I know that God, because of his goodness and loving kindness toward me, my elderly neighbors, and shut-ins, brought a (future therapy) rescue dog to me after nine months of prayer. Adopting a shelter dog with a short past reminds me that Christ rescued me when I was an undisciplined thirty-three year old. If I neglect Christ’s special grace of the gospel and not show the same loving kindness to others, through the Spirit’s fruit, I will not live out the faith I profess. “Christ’s divinity is not an abstract truth, however glorious, but a transformative witness that impels followers to good works…False followers identify themselves in part by lack of such actions. Paul’s many ethical promptings [in Titus] are therefore calls for believers to show in real life the gospel they profess. For Paul, saving faith is shown not least in its actions.” (1) Let’s take a closer look at one Titus passage. “But when the goodness and loving kindness of God our Savior appeared, he saved us, not because of works done by us in righteousness, but according to his own mercy, by the washing of regeneration and renewal of the Holy Spirit, whom he poured out on us richly through Jesus Christ our Savior, so that being justified by his grace we might become heirs according to the hope of eternal life.” (Titus 3:4-7) We are God’s heirs, with his righteousness, because of Christ’s goodness and loving kindness when he appeared in history and to us in our regeneration. Our Christian compassion exceeds worldly benevolence because of our salvation and renewal in the Spirit. We have the hope of eternal life, and hope in this season where many to lose their jobs, businesses, health, lives, and possibly homes. The fast spreading illness and events of the last few months should shock us all into a great appreciation of and conviction from God’s kindness to us.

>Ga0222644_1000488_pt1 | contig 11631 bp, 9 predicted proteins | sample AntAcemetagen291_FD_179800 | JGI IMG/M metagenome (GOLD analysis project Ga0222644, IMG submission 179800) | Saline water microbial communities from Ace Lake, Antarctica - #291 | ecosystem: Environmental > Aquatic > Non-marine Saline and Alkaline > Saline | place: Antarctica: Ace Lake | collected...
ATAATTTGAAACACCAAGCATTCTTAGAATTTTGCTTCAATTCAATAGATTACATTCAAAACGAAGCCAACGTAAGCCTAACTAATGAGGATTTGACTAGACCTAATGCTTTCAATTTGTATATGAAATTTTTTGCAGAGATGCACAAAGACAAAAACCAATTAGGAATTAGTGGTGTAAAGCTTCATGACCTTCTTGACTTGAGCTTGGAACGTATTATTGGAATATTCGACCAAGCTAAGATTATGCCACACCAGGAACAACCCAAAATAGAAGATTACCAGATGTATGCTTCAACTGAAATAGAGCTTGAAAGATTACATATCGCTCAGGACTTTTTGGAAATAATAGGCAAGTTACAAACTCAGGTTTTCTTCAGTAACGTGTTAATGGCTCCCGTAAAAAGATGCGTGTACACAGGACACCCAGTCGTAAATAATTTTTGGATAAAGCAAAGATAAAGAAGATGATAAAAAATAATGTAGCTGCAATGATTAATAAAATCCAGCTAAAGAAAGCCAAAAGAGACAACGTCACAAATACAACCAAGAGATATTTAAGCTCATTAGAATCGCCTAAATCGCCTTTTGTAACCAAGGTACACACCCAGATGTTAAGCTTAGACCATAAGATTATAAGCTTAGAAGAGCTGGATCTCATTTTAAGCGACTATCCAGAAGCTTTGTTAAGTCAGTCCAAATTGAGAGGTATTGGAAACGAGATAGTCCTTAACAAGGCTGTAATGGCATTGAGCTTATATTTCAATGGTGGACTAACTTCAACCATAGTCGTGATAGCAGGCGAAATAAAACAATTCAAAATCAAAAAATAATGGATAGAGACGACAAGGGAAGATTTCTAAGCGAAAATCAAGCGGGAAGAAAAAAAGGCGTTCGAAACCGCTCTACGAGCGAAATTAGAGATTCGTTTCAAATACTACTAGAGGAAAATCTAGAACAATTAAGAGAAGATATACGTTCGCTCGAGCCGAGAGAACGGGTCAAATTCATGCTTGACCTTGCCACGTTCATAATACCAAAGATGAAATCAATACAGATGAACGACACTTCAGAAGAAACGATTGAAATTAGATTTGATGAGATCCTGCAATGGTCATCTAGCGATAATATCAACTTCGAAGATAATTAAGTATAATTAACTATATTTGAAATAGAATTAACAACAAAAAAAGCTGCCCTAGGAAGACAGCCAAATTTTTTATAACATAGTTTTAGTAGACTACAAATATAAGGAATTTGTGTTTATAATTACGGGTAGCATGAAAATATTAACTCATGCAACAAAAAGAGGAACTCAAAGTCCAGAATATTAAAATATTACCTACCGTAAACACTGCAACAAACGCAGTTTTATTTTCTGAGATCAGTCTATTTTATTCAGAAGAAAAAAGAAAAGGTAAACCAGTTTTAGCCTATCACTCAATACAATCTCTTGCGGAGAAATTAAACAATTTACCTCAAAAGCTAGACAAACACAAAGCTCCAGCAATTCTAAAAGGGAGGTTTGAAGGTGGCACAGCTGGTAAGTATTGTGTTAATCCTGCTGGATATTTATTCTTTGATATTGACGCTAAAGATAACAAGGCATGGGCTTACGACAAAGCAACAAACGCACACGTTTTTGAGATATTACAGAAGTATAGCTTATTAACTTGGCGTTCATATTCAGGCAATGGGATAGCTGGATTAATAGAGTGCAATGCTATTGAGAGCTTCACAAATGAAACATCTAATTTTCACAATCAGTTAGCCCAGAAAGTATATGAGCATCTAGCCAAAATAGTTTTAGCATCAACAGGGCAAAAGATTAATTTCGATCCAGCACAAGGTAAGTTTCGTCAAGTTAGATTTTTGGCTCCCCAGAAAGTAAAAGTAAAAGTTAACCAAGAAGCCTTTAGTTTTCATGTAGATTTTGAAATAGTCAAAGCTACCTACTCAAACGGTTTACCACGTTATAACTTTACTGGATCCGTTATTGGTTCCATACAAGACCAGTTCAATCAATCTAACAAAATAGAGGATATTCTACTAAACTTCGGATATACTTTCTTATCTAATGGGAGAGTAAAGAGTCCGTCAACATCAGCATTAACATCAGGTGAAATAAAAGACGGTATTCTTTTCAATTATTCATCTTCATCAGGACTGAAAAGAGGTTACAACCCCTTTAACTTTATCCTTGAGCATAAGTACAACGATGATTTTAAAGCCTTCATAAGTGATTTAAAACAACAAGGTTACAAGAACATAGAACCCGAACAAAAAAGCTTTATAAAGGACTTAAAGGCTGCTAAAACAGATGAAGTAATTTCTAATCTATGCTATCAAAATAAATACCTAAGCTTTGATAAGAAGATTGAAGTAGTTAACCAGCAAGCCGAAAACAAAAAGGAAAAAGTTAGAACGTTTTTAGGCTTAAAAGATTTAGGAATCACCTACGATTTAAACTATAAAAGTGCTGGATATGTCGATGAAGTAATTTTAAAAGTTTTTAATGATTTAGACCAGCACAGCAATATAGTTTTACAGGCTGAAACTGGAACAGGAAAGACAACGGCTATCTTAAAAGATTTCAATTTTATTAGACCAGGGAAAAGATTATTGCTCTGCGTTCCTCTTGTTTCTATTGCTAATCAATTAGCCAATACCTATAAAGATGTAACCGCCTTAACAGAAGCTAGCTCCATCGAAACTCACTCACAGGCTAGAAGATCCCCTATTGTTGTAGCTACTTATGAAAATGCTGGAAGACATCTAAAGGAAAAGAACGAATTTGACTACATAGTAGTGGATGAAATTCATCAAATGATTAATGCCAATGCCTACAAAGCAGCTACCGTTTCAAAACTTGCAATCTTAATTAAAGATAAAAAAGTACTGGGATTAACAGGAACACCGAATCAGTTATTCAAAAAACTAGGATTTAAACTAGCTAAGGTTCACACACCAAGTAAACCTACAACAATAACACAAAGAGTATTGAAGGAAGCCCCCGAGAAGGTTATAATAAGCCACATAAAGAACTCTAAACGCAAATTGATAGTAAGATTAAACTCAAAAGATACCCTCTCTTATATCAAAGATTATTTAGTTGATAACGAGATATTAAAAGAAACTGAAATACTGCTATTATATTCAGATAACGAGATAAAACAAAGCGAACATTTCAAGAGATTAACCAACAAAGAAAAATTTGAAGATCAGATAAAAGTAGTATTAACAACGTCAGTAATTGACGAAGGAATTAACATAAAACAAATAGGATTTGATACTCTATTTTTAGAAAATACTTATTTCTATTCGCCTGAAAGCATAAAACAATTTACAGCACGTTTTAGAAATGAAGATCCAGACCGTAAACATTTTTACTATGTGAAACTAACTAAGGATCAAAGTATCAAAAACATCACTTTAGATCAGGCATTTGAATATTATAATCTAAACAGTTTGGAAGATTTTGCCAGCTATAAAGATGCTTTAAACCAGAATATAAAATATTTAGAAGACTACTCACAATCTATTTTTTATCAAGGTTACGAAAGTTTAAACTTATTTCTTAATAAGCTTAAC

In Titus 3:4-7, Paul ties together God’s goodness, kindness, mercy, grace, and hope. “And we are delivered out of our miserable condition, only by the mercy and free grace of God, the merit and sufferings of Christ, and the working of his Spirit. God the Father is God our Savior. He is the fountain from which the Holy Spirit flows, to teach, regenerate, and save his fallen creatures; and this blessing comes to mankind through Christ. The spring and rise of it, is the kindness and love of God to man.” (2) According to our Titus passage, the triune God is our merciful, cleansing, regenerating, renewing, justifying, gracious Savior and Spirit, generously giving us eternal life. Concentrating on God’s attributes helps us to keep his person, work, and desires in mind as we move through the day. But, why do we need this continually, every day? “There is a battle royal between the brain and the heart. The brain makes one assumption and the heart completely disavows it. The brain revels in every modern advancement while the heart says, ‘that won’t satisfy.’ The brain cries out for improvement while the heart cries out for everlastingness. The heart will never be satisfied with the desires of the brain. The heart was made for everlastingness while the brain is suffocating under the cloud of depravity.” (3) So is the state of humans, but not God whose being is whole and unconflicted. We will begin the study of kindness, our spiritual fruit, by focusing on God’s kindness to us, especially in Jesus Christ, who appeared for our salvation. It’s God’s fruit that we want to develop and demonstrate; he is the beginning and foundation of our faith and fruit.